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Debate: Should classic languages (latin and ancient greek) be taught in schools?

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Background and context

Latin and Ancient Greek were once considered central to an academic education in many countries. Latin was the language of much academic discussion until the eighteenth century; it was used since it could be understood by all “educated” people. Latin remains the formal language of the Roman Catholic Church, and therefore the official language of the Vatican; it is not, however, used in everyday business. Modern Greek evolved from Ancient Greek, but the differences between them are very substantial. The official language of Greece was an archaic form of the language, closer to Ancient Greek, until 1976. It was then replaced with the Modern Greek of everyday speech. During the second half of the twentieth century, Latin and Greek were marginalized in many school curricula: they are now rarely compulsory and most pupils do not have the opportunity to study them, especially outside the independent sector. However, classical languages are compulsory in some Italian State-run schools intended for those aiming for a very high level of education: Latin is compulsory in the Liceo Scientifico and both Latin and Ancient Greek are compulsory in the Liceo Classico. In the UK, the AQA examination Board stopped offering examinations in Latin and Ancient Greek in 2006, although the OCR Board is continuing to offer examinations in these subjects. Where Latin and Greek are taught in schools, the curriculum usually has two components, translation and interpretation. Translation involves learning the grammar and vocabulary of the languages, in order to translate written passages into one’s own native language. Sometimes, pupils are also required to translate into Latin and Greek; this requires a very high level of grammatical knowledge. Interpretation involves the critical study of excerpts from classical literature, usually in the original languages. Courses sometimes include an element of historical study of Ancient Greece or Rome. Since Latin and Ancient Greek are no longer in everyday spoken use, pupils are not usually taught how to speak these languages, or how to understand others doing so.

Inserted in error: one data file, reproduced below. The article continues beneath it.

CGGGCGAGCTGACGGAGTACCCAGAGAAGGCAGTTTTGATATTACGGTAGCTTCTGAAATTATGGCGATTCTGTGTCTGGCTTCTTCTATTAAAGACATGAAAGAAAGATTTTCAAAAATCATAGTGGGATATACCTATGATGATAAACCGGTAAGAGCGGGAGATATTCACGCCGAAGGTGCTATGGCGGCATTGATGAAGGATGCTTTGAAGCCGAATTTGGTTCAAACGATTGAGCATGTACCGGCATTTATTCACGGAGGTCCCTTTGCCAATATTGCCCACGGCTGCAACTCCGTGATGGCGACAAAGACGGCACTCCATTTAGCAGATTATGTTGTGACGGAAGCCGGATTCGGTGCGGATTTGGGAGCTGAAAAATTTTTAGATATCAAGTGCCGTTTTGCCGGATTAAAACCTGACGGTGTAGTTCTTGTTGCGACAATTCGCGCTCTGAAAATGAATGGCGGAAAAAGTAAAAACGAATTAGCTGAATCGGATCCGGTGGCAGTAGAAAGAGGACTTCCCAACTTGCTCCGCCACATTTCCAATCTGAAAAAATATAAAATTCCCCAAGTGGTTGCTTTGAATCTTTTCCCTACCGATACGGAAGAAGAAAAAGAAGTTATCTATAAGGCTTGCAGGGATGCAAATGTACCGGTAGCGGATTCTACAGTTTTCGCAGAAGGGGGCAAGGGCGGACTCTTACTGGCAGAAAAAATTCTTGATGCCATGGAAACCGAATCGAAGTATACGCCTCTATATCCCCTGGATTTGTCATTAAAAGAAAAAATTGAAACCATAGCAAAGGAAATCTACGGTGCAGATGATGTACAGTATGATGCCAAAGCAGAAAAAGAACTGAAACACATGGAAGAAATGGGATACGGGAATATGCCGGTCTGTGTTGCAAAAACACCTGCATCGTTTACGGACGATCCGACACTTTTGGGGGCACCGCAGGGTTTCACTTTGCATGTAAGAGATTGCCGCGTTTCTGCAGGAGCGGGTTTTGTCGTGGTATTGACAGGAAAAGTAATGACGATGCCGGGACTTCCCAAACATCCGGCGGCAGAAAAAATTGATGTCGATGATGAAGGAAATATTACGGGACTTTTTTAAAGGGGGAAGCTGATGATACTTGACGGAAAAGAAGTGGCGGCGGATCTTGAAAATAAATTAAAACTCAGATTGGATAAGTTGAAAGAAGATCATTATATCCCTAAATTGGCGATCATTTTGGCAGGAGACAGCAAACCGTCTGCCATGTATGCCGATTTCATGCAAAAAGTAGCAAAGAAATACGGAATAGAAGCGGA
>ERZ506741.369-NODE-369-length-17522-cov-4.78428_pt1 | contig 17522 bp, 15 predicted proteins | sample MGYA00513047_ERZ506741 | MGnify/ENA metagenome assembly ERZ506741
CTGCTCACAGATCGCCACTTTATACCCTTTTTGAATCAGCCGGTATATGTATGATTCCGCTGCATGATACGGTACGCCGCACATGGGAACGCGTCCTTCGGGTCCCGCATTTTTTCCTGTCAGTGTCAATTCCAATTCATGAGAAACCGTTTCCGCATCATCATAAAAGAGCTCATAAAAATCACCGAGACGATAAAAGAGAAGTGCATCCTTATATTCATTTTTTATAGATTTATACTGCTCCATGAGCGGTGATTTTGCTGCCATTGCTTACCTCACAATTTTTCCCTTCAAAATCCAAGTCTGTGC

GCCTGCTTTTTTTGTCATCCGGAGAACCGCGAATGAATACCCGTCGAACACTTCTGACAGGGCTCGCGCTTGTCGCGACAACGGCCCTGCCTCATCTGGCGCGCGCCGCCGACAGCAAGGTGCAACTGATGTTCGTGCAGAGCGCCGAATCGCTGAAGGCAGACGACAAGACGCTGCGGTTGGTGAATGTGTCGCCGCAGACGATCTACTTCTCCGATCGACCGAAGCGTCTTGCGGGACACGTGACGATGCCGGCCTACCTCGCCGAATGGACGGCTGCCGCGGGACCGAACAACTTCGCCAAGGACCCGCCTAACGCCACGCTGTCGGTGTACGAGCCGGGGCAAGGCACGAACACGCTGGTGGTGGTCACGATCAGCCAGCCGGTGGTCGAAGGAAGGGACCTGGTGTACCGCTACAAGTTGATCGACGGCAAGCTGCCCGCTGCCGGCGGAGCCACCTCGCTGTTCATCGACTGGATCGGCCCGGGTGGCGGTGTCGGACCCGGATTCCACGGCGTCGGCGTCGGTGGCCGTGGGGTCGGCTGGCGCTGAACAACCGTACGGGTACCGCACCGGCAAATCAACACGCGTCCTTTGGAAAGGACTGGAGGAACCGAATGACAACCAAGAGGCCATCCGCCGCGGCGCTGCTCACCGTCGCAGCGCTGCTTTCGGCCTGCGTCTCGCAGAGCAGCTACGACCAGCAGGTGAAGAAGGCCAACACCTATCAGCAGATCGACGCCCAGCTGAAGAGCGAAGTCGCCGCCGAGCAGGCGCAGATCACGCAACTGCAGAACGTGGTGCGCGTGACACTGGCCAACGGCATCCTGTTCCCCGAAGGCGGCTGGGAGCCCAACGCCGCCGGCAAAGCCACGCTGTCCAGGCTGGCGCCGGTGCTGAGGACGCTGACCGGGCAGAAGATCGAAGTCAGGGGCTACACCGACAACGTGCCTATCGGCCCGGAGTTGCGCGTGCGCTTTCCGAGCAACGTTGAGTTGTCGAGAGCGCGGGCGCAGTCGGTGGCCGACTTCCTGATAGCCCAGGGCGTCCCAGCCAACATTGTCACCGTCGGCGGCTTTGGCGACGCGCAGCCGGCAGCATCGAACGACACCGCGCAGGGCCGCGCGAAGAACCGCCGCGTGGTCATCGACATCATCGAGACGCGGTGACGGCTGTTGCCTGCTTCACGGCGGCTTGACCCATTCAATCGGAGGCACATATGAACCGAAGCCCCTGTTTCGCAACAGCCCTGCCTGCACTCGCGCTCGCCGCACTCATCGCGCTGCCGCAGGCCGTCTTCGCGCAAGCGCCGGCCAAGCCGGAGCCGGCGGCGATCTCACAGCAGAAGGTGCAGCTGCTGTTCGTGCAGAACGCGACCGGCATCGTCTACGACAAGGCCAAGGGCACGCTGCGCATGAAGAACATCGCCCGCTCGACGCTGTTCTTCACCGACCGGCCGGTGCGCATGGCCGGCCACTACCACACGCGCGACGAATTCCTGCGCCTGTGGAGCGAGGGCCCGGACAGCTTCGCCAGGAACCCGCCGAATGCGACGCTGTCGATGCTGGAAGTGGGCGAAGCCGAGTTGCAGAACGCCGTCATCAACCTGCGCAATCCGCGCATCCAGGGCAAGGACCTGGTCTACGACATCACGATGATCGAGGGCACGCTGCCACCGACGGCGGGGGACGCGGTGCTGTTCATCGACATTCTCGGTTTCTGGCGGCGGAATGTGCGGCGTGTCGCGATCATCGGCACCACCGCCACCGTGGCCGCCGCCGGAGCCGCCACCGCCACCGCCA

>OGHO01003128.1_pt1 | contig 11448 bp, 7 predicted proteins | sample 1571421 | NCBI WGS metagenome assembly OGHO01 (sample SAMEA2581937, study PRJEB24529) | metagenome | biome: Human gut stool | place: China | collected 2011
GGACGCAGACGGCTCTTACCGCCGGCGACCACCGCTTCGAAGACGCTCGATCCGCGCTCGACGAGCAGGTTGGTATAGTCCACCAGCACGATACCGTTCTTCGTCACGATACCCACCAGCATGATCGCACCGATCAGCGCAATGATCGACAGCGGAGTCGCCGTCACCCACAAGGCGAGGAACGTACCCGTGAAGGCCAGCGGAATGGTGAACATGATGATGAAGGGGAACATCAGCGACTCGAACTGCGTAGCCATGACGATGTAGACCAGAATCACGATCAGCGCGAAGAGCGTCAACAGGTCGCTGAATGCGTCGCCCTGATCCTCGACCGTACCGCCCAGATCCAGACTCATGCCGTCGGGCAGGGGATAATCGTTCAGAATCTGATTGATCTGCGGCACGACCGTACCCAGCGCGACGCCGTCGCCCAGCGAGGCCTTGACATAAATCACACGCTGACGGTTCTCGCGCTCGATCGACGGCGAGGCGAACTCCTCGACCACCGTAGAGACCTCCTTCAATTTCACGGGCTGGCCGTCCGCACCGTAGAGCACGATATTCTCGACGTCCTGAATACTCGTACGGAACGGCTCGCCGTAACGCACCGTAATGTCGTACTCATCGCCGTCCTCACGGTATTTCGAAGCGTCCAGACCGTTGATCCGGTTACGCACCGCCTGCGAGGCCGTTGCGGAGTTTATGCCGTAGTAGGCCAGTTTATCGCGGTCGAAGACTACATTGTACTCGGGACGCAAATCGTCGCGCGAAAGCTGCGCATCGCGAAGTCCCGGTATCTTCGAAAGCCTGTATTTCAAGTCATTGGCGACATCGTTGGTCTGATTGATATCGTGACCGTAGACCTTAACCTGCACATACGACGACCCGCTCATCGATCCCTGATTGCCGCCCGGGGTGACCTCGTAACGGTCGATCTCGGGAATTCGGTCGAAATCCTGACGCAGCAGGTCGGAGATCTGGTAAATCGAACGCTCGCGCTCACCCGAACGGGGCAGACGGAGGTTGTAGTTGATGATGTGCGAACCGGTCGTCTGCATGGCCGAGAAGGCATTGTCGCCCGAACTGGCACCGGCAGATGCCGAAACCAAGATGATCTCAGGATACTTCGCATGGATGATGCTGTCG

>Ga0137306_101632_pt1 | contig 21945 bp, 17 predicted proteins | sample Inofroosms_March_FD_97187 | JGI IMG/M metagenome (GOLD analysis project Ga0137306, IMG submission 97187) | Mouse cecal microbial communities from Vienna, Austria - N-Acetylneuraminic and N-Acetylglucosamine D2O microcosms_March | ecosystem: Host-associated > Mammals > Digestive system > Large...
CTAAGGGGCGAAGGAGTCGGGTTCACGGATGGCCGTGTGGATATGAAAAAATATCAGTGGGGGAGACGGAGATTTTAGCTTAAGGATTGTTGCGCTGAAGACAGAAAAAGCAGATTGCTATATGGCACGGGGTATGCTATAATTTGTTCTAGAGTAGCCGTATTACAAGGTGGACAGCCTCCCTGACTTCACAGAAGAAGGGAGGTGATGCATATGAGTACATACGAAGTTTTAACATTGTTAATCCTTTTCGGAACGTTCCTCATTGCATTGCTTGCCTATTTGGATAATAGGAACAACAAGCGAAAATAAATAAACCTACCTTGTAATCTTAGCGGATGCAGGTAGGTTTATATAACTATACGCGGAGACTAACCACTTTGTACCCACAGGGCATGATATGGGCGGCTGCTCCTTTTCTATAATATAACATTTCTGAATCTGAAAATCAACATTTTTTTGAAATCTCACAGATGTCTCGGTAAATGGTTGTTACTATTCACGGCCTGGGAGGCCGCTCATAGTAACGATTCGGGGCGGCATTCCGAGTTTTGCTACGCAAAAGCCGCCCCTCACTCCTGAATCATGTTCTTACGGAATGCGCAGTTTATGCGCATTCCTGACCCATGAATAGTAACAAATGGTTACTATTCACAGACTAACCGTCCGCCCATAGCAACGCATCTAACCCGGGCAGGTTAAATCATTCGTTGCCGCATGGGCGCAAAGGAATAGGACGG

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Argument #2

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Yes

Even if all subjects must show practical economic utility, the study of Classics is still justifiable. Translation of Latin and Greek teaches concentration, attention to detail and logical thought. Debates about the interpretation of classical literature develop the ability to think critically and to construct reasoned arguments. Familiarity with classical literature improves the ability to write clearly, concisely and eloquently. These are all skills valued by employers; people who have studied Classics have reached the top of politics, commerce, diplomacy and law.

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No

All these skills can be learned through the study of other subjects, including one’s own language and other foreign languages. These subjects also have practical utility in themselves, unlike Latin and Greek. The prominence of people who have studied Classics in positions of power is a result of their social backgrounds or inherent intellectual abilities, not a classical education. Most people who have studied Classics attended either private schools (implying that they came from a privileged background) or schools intended for the academically gifted.

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Argument #1

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Yes